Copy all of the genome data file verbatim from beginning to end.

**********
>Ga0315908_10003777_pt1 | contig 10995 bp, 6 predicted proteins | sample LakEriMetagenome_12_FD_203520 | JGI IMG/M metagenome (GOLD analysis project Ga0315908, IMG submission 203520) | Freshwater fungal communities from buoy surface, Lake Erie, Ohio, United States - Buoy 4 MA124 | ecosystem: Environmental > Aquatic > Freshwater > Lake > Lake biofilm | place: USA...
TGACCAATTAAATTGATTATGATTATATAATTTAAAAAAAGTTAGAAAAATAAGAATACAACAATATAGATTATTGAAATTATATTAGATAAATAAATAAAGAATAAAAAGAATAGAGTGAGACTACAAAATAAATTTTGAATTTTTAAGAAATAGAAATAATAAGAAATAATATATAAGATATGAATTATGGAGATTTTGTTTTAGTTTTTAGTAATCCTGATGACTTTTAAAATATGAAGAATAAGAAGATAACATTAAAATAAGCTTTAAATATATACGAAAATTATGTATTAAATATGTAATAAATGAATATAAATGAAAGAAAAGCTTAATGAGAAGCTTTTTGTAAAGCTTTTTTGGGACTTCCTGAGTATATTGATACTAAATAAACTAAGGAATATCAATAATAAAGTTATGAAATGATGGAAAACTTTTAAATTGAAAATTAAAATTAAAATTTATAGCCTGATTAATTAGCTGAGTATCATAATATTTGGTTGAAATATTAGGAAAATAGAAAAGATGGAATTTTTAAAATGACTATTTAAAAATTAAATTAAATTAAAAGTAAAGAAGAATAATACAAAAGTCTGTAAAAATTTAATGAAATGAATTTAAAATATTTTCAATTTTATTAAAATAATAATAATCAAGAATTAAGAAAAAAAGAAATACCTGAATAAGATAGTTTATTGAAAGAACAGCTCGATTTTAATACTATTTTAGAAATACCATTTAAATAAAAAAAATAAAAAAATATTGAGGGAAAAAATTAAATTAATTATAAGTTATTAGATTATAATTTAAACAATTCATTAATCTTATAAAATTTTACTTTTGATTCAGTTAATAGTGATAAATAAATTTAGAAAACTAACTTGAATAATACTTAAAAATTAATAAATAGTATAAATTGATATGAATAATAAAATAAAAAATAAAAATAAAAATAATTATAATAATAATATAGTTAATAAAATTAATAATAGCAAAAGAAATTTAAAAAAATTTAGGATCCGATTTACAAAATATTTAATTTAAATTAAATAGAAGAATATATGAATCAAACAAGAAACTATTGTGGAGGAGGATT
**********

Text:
>Ga0315908_10003777_pt1 | contig 10995 bp, 6 predicted proteins | sample LakEriMetagenome_12_FD_203520 | JGI IMG/M metagenome (GOLD analysis project Ga0315908, IMG submission 203520) | Freshwater fungal communities from buoy surface, Lake Erie, Ohio, United States - Buoy 4 MA124 | ecosystem: Environmental > Aquatic > Freshwater > Lake > Lake biofilm | place: USA...
TGACCAATTAAATTGATTATGATTATATAATTTAAAAAAAGTTAGAAAAATAAGAATACAACAATATAGATTATTGAAATTATATTAGATAAATAAATAAAGAATAAAAAGAATAGAGTGAGACTACAAAATAAATTTTGAATTTTTAAGAAATAGAAATAATAAGAAATAATATATAAGATATGAATTATGGAGATTTTGTTTTAGTTTTTAGTAATCCTGATGACTTTTAAAATATGAAGAATAAGAAGATAACATTAAAATAAGCTTTAAATATATACGAAAATTATGTATTAAATATGTAATAAATGAATATAAATGAAAGAAAAGCTTAATGAGAAGCTTTTTGTAAAGCTTTTTTGGGACTTCCTGAGTATATTGATACTAAATAAACTAAGGAATATCAATAATAAAGTTATGAAATGATGGAAAACTTTTAAATTGAAAATTAAAATTAAAATTTATAGCCTGATTAATTAGCTGAGTATCATAATATTTGGTTGAAATATTAGGAAAATAGAAAAGATGGAATTTTTAAAATGACTATTTAAAAATTAAATTAAATTAAAAGTAAAGAAGAATAATACAAAAGTCTGTAAAAATTTAATGAAATGAATTTAAAATATTTTCAATTTTATTAAAATAATAATAATCAAGAATTAAGAAAAAAAGAAATACCTGAATAAGATAGTTTATTGAAAGAACAGCTCGATTTTAATACTATTTTAGAAATACCATTTAAATAAAAAAAATAAAAAAATATTGAGGGAAAAAATTAAATTAATTATAAGTTATTAGATTATAATTTAAACAATTCATTAATCTTATAAAATTTTACTTTTGATTCAGTTAATAGTGATAAATAAATTTAGAAAACTAACTTGAATAATACTTAAAAATTAATAAATAGTATAAATTGATATGAATAATAAAATAAAAAATAAAAATAAAAATAATTATAATAATAATATAGTTAATAAAATTAATAATAGCAAAAGAAATTTAAAAAAATTTAGGATCCGATTTACAAAATATTTAATTTAAATTAAATAGAAGAATATATGAATCAAACAAGAAACTATTGTGGAGGAGGATT